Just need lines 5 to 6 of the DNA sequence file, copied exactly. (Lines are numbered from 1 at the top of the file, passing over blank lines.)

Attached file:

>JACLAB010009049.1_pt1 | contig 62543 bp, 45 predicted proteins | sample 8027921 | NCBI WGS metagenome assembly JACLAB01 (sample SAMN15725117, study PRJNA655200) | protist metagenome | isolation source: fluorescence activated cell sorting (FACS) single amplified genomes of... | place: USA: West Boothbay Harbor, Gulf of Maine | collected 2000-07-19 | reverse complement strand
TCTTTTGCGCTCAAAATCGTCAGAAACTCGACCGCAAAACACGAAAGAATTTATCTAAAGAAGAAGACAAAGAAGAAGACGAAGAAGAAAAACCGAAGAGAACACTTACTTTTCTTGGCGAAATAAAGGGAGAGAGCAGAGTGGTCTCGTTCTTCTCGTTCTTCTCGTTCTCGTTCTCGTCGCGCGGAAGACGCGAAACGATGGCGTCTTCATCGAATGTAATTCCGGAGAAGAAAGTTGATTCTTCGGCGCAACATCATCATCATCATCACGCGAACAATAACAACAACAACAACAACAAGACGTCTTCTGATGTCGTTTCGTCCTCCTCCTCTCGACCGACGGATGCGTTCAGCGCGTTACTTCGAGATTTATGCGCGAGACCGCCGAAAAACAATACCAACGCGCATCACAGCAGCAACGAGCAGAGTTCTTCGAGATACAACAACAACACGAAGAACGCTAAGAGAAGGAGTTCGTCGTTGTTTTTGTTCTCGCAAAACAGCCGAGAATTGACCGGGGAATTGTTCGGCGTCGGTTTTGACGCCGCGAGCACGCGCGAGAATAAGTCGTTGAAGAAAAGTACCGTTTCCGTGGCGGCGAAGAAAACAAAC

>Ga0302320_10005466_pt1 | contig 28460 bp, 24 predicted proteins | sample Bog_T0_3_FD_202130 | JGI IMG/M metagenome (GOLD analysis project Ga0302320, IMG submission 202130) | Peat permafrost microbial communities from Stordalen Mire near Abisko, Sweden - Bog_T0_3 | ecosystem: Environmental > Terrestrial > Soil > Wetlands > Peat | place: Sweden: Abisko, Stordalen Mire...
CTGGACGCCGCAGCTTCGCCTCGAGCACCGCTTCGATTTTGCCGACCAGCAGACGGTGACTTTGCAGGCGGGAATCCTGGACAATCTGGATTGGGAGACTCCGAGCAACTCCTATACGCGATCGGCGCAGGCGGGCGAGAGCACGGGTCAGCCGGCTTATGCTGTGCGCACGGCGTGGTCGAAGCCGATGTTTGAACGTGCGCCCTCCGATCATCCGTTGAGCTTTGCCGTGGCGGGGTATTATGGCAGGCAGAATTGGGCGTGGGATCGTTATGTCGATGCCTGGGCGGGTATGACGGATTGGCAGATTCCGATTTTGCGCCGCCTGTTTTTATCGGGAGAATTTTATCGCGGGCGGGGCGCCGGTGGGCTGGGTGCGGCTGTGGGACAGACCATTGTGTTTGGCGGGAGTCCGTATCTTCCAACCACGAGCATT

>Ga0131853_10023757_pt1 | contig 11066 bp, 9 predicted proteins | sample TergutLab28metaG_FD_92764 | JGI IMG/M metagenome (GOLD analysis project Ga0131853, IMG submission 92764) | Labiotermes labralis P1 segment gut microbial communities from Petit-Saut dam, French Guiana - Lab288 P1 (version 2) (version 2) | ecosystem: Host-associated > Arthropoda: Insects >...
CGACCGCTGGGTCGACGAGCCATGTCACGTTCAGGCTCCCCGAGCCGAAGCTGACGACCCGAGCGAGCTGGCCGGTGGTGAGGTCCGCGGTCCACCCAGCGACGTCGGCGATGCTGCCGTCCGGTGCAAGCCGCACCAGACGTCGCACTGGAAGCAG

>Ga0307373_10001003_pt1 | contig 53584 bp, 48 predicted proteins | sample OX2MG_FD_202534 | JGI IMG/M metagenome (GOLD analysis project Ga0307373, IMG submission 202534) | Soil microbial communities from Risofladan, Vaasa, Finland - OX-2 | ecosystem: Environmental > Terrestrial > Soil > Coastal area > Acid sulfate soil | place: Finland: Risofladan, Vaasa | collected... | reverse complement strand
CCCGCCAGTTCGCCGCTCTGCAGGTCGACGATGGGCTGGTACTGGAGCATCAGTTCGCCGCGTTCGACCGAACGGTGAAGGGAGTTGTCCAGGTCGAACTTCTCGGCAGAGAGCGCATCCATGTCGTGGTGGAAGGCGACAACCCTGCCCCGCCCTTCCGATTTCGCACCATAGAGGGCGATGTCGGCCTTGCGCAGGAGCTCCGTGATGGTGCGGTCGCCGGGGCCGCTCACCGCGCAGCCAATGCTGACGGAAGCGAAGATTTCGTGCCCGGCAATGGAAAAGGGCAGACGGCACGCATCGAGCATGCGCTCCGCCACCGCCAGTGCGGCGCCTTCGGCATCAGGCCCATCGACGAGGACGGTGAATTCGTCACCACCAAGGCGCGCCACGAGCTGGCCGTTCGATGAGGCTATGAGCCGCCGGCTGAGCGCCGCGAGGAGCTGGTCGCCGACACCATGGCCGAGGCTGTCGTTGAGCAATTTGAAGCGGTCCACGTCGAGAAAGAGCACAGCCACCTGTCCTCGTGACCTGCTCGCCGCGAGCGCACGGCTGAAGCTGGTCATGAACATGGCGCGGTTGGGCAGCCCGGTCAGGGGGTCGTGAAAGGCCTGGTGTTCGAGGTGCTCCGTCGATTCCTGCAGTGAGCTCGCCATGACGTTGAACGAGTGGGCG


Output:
>Ga0131853_10023757_pt1 | contig 11066 bp, 9 predicted proteins | sample TergutLab28metaG_FD_92764 | JGI IMG/M metagenome (GOLD analysis project Ga0131853, IMG submission 92764) | Labiotermes labralis P1 segment gut microbial communities from Petit-Saut dam, French Guiana - Lab288 P1 (version 2) (version 2) | ecosystem: Host-associated > Arthropoda: Insects >...
CGACCGCTGGGTCGACGAGCCATGTCACGTTCAGGCTCCCCGAGCCGAAGCTGACGACCCGAGCGAGCTGGCCGGTGGTGAGGTCCGCGGTCCACCCAGCGACGTCGGCGATGCTGCCGTCCGGTGCAAGCCGCACCAGACGTCGCACTGGAAGCAG